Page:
- Epistemic Value Commitments in the Debate over Categorical vs. Dimensional Personality Diagnosis
Contemporary philosophy of science tells us that scientific theories are “underdetermined” by their accompanying data in a variety of ways. Briefly put, theories are not constructed on data alone. Psychiatric classification is subject to this same kind of underdetermination. Theories may be determined by a combination of data, historical factors, practical constraints, value commitments, and other factors. While practical constraints (like user-friendliness or compatibility across diagnostic systems) are commonly admitted to be influential in shaping psychiatric classification, the idea that values shape psychiatric classification is still a controversial one. This article addresses this controversy by (1) defining a particular domain or type of value commitment (epistemic values), (2) showing how they might be assumed in psychiatric classification, (3) developing a set of conceptual tools to analyze epistemic value content, and (4) applying this set of tools to concretely illustrate how this type of value is “at work” in shaping classification. A classic paper on the dispute between categorical and dimensional models for personality disorders is systematically examined to illustrate this “epistemic value” rubric.
psychiatry, mental disorders, categories, dimensions, classification, nosology, personality disorders, values, Thomas Kuhn, Hilary Putnam
Scientific theories, Quine (1993) tells us, are “underdetermined” by the data they use in their claims. Scientific observation, interpretation, and generalizing are shaped not only by the data themselves, but a host of other determinants, both intrinsic to, and extrinsic to, the process of doing science. What, though, are these other determinants, and what role do they play in the attainment of scientific knowledge? Such otherwise diverging thinkers as van Fraassen (1980) and Habermas (McCarthy 1978) tell us that certain practical or pragmatic interests shape scientific observation and theorizing. In the case of van Fraassen, these pragmatic interests are relevant to developing and appropriately constraining the credible scientific explanation. In the case of Habermas, the practical interests may refer to the broader political-economic arena in which science is embedded. On the other hand, Kuhn (1962, 1970, 1989) and Fleck (1979), among others, demonstrate that prior historical experiences shape the scientist’s apprehension and interpretation of data. Historical experiences, in their sense, may include the influence of the culture [End Page 203] at large, the microculture of the scientist’s professional-ideological community, or occasionally even the personal quirks of the researcher!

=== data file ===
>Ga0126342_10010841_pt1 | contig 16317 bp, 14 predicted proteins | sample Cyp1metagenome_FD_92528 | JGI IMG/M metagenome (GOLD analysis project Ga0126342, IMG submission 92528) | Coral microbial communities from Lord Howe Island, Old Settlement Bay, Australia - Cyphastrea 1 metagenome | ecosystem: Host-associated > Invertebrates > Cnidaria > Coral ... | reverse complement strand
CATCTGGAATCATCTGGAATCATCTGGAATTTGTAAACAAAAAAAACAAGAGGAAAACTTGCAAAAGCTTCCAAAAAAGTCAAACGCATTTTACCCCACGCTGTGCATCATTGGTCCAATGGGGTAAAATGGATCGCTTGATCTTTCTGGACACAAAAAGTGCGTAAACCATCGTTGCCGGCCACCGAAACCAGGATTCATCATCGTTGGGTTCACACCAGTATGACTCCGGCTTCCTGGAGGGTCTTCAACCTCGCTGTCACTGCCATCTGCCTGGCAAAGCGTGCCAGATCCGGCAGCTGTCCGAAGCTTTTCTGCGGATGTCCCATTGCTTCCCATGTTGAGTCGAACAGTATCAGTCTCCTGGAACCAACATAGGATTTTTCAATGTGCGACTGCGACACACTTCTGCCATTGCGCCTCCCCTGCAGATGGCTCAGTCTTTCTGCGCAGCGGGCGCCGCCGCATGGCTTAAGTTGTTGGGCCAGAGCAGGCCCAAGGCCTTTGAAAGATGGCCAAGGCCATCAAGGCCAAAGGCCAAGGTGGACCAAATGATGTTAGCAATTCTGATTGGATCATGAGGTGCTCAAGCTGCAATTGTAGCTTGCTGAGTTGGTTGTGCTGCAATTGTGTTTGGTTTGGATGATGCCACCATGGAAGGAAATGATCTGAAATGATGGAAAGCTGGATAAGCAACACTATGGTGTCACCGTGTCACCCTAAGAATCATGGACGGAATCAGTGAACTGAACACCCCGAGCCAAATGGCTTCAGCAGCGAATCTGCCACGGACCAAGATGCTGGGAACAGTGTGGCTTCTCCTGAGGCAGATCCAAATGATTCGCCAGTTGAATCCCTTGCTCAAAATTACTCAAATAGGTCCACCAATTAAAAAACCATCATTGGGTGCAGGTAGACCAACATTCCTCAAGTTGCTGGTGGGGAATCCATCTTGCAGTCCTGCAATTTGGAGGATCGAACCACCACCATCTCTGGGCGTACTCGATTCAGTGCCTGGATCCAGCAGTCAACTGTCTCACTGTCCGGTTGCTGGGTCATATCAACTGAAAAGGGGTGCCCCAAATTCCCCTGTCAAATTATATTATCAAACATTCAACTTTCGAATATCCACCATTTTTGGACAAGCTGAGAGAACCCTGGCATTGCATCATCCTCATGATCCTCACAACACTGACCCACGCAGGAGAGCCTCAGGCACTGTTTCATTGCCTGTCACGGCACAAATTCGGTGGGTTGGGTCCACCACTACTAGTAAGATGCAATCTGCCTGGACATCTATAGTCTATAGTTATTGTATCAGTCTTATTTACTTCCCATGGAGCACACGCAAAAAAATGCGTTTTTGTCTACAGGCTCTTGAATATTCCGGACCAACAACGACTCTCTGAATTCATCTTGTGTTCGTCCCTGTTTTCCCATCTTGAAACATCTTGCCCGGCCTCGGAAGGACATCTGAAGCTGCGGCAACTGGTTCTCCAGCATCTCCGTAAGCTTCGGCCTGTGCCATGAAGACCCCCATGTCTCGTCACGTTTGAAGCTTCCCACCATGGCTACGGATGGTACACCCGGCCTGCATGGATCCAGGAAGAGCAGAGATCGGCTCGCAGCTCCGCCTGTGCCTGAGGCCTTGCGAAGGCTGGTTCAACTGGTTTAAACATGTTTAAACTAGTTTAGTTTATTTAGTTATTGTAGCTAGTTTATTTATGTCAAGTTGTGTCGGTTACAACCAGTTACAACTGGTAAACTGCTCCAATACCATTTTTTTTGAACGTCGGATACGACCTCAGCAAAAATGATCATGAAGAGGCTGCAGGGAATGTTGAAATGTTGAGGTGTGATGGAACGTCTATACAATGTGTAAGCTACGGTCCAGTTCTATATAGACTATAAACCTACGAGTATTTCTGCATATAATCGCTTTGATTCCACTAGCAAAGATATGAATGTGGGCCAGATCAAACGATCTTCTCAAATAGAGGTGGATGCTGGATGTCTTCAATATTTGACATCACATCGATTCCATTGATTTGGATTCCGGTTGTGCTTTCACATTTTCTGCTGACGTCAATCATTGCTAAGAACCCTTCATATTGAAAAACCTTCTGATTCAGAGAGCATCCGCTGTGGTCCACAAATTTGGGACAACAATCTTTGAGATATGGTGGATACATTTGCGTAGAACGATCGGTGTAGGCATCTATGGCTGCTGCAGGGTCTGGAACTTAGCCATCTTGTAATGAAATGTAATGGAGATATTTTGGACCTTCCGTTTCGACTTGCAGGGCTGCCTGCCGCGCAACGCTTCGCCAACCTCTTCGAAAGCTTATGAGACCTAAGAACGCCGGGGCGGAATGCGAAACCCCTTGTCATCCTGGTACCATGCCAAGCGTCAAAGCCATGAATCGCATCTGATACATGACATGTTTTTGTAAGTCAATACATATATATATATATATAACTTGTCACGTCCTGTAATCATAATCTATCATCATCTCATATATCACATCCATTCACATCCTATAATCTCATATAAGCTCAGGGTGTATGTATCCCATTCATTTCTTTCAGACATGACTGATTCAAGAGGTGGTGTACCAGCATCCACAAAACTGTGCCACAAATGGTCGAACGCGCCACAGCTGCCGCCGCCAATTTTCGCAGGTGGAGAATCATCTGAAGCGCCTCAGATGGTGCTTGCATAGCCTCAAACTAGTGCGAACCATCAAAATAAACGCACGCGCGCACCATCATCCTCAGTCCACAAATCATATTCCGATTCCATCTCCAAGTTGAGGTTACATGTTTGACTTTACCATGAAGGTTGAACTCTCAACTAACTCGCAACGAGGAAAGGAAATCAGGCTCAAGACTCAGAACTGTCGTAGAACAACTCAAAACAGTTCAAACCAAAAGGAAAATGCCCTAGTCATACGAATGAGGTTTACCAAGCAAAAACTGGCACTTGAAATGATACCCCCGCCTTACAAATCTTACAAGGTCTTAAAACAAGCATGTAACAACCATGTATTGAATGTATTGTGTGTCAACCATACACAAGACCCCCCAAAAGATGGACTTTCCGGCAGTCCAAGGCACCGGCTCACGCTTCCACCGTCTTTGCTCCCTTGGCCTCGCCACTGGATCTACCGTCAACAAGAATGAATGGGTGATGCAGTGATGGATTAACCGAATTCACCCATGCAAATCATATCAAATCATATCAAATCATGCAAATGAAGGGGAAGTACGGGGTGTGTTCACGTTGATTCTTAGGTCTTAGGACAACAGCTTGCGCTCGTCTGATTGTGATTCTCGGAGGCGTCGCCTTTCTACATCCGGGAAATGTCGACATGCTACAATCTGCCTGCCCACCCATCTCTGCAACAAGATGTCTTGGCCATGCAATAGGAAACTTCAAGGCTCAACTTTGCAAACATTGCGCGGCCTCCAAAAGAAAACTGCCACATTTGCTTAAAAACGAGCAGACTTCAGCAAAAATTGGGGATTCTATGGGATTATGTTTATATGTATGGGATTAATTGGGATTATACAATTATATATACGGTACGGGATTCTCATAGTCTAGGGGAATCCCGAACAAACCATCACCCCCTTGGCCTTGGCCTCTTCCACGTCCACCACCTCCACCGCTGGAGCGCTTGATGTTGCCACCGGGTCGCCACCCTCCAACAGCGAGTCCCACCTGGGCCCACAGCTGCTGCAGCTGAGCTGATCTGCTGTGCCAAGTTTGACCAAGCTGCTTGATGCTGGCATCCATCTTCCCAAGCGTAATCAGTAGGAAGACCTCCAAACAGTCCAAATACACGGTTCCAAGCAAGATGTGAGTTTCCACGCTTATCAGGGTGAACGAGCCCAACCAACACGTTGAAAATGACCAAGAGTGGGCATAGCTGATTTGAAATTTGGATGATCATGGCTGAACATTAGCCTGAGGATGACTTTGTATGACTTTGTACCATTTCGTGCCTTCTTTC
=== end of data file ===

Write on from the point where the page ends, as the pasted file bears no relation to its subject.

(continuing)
There is at least one other generative source of scientific theory. This source relates to values and commitments to them. Traditionally, values stood in opposition to facts as judgments or beliefs about the desirability, worth, beauty, or importance of the particular subject. So we talk of “facts” on the one hand, and value “judgments,” on the other. In medicine and psychiatry this thinking manifests in an ideally strict distinction between such terms as “symptoms,” “signs,” and “clinical findings” on the fact side, and things like “ethical” or “evaluative” issues on the value side. We will see below, however, that the ways values appear in psychiatric discourse are not limited to just ethical or moral values, but include a broad range of complex evaluative entities.
Moreover, for many contemporary philosophers the distinction between fact and value is not so clear-cut. For instance, Williams (1985) has distinguished “thin” value concepts or descriptors from “thick” ones. Thin value concepts are terms that are abstract and transparently evaluative, like good or sinful. Thick value concepts are more concrete, yet complex descriptors where the evaluative meaning-connotation is embedded in a rich panoply of plainly descriptive meanings, as in chaste, elegant, or fatuous. In psychiatry, Fulford (1989, 1994) has described this kind of mixture of descriptive and evaluative elements within psychopathologic terminology. This mix of descriptive and evaluative meanings of terms sets up much of the controversy surrounding diagnosis-relevant concepts like impairment or trauma because of the greater amount of interpersonal disagreement in recognizing “impairment” (an evaluative descriptor in psychiatry) compared to more consensually agreed-upon (but perhaps equally evaluative) descriptors in physical medicine (like wheezing or congestive heart failure). As Fulford’s work suggests, thick value terms often appear in psychiatric nosology within category language and diagnostic criteria. The thick terms in this context...